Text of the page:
Page 06: Whistler decides to tell Angel about his own past to make a point about hard choices and radical thinking. He informs Angel about his own parents... a full-blood demon as mother and a Power-That-Be as father. Both of them radical thinkers who tried to change the whole relationship between "Good" and "Evil" through love.

Both were executed for this revolutionary thinking. For one moment, Good and Evil teamed up seamlessly to destroy their respective heretics.

With the status quo back in place, that left a loose end -- the baby.


Page 07: The demons wanted to eat the spawn, but the Powers saved Whistler's life and shepherded him. They blessed him with precognition and a task: Save the balance.

Sometimes it meant helping people by shedding a light in times of darkness, like pointing King Arthur in the direction of Excalibur. Sometimes, it meant going the other way and stamping out the light.

Whistler always kept the ultimate goal in mind, not matter how much sometimes it made him sick having to do some of the darker things. It was a matter of balance=greater-good.

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Page 08: Whistler goes on to ask Angel to understand how that felt. To spend thousands of years setting up good people to help change the world for the better, knowing that he'd also have to make sure they'd ultimately failed in order to keep the balance in place.

It wore on him. He started thinking that there had to be a better way out of the conundrum. And then he thought he'd found it: Angel & Buffy... the Vampire and the Slayer, just as his parents had been The Demon and The Angel.

He explicates that Angel and Buffy's New Universe could've been the ultimate balance where magic/science, good/evil, light/dark all merged into a cohesive whole where none of these things could dominate the other. The people saved could've been something higher -- something more evolved.

But then he and Buffy threw everything away. And the moment that she'd shattered The Seed, all of Whistler's existence was thrown into chaos... and not just him, but all of Earth's. Suddenly everyone, including himself, were cut off from the greater reality.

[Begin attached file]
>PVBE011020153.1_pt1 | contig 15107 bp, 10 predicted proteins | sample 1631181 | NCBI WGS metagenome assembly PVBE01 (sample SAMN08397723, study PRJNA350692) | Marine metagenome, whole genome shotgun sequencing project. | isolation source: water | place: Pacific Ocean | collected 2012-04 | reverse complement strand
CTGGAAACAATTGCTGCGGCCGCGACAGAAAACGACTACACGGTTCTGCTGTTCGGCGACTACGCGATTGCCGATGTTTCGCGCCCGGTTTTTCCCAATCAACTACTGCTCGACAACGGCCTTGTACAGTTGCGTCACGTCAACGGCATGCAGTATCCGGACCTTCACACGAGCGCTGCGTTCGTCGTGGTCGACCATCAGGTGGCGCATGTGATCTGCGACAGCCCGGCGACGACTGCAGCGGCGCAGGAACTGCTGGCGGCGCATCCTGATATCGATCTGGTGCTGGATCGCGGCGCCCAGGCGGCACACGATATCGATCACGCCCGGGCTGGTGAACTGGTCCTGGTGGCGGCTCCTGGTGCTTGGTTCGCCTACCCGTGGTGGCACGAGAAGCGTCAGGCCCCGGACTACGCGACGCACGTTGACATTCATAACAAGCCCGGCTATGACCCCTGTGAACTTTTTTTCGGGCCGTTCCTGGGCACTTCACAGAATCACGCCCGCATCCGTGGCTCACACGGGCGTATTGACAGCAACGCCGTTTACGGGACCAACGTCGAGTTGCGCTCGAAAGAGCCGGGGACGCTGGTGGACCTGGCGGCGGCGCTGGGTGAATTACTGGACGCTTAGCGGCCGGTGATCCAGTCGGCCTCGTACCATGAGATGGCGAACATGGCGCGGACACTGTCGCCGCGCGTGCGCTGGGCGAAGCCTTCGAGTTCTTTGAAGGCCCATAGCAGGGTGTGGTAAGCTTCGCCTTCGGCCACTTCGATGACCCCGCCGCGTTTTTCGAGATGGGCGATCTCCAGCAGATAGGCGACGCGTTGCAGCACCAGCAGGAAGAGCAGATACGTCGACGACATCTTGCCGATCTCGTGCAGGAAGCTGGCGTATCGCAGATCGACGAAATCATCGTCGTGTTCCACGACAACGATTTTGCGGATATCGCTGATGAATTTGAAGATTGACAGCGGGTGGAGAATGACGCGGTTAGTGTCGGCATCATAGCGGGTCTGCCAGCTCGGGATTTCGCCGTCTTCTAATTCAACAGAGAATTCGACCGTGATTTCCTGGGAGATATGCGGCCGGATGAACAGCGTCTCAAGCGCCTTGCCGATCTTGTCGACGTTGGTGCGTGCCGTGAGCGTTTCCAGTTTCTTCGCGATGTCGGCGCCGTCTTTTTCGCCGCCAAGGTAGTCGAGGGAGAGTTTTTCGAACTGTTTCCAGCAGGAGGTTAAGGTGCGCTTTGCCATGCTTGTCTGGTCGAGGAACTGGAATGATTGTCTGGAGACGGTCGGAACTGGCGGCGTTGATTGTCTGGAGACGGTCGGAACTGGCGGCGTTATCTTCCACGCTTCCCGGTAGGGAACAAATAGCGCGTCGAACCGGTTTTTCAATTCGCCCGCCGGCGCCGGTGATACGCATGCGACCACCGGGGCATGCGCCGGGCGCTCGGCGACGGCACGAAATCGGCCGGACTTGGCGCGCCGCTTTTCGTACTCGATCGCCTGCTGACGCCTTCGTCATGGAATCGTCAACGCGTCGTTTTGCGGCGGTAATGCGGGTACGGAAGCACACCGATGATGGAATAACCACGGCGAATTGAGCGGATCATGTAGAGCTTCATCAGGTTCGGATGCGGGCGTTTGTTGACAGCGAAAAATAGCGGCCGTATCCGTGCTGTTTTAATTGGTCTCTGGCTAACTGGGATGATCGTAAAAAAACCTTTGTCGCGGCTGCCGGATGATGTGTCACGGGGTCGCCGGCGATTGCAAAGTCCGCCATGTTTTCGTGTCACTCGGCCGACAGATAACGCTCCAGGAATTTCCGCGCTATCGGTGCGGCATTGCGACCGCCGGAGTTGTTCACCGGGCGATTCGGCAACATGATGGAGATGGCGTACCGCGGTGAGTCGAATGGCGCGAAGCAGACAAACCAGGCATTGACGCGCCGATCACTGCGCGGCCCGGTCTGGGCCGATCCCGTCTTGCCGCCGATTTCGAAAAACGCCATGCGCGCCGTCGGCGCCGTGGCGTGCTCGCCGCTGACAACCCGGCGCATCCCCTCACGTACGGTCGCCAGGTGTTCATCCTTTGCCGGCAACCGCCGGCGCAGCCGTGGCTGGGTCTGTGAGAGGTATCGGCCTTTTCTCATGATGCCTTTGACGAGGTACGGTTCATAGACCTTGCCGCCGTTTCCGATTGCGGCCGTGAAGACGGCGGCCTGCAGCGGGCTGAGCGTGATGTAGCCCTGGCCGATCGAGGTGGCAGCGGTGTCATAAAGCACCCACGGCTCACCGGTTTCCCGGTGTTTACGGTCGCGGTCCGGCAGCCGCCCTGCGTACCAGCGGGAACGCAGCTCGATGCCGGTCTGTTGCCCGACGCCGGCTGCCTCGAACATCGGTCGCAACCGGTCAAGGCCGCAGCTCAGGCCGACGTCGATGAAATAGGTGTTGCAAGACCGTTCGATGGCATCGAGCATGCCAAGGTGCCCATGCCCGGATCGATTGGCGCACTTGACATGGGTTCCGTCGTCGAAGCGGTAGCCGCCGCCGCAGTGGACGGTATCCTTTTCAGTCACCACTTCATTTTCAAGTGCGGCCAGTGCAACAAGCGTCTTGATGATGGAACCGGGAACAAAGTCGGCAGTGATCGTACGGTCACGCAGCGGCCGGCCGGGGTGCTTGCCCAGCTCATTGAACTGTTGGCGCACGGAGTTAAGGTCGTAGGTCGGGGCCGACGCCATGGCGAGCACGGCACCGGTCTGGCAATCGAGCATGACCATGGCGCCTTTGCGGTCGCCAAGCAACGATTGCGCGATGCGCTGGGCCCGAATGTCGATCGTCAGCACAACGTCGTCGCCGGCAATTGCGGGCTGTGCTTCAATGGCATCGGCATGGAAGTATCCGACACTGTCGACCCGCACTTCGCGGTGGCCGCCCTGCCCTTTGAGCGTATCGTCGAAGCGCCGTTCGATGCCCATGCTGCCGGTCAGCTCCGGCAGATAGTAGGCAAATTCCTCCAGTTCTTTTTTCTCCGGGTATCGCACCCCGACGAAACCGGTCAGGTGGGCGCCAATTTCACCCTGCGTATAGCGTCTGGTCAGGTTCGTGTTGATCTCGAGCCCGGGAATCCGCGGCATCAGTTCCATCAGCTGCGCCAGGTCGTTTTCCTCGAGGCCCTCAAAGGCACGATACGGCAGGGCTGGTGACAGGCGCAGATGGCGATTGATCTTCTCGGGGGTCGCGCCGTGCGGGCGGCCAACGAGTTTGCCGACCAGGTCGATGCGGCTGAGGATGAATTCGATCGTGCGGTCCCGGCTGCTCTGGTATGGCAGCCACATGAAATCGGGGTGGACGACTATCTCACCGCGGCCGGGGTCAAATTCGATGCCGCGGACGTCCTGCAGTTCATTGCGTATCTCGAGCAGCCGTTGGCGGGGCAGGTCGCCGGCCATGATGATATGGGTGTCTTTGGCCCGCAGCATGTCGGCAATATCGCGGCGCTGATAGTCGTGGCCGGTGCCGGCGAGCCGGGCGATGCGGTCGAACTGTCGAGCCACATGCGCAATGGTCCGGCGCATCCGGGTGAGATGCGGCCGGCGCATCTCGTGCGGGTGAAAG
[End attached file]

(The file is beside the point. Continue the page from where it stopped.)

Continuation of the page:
Page 09: Whistler complains that just before his visions cut out for good, he'd received one last. A look at the future of the world... and it was near death.


Commentary: And coincidentally -- it appears that it may be Fray's reality. Which leads to a whole lotta questions about Buffy's addressing of the Fray future in "Time Of Your Life", Dark Willow, and the Time-Hijinks.

Now, you could look at Whistler's vision and say that it isn't Fray's reality and the hovercars and dingy cityscape was only similar but that feels 'wrong' to me. It feels like this should all be leading toward Fray's future without magic, and the Slayer. So, you could also say that this is an alternate vision of Fray's future... grown even darker than we saw in "Time Of Your Life"... or possibly even better... this is a future of Fray's future after she is gone and a new Slayer wasn't called for whatever reason to replace her or was called but knew even less than her about what she was and what she was supposed to do leading to The End.

All of them are good suggestions, but none of them are addressed here at all. Which kinda frustrates me. Since the two stories are addressing the future without magic, it feels like a cop out not to address Buffy's earlier arc here in some way. Especially, since Whistler's tale could've and possibly should've been a complete issue in its own right.

Pearl and Nash's history could've been spun off into a half-issue along with exploring Nadira a bit more instead of pairing them with Whistler, here.

I'm disappointed with the way this isn't addressed at all, just because it feels like a lost opportunity to me to do something really interesting to tie the entire "timeline" together.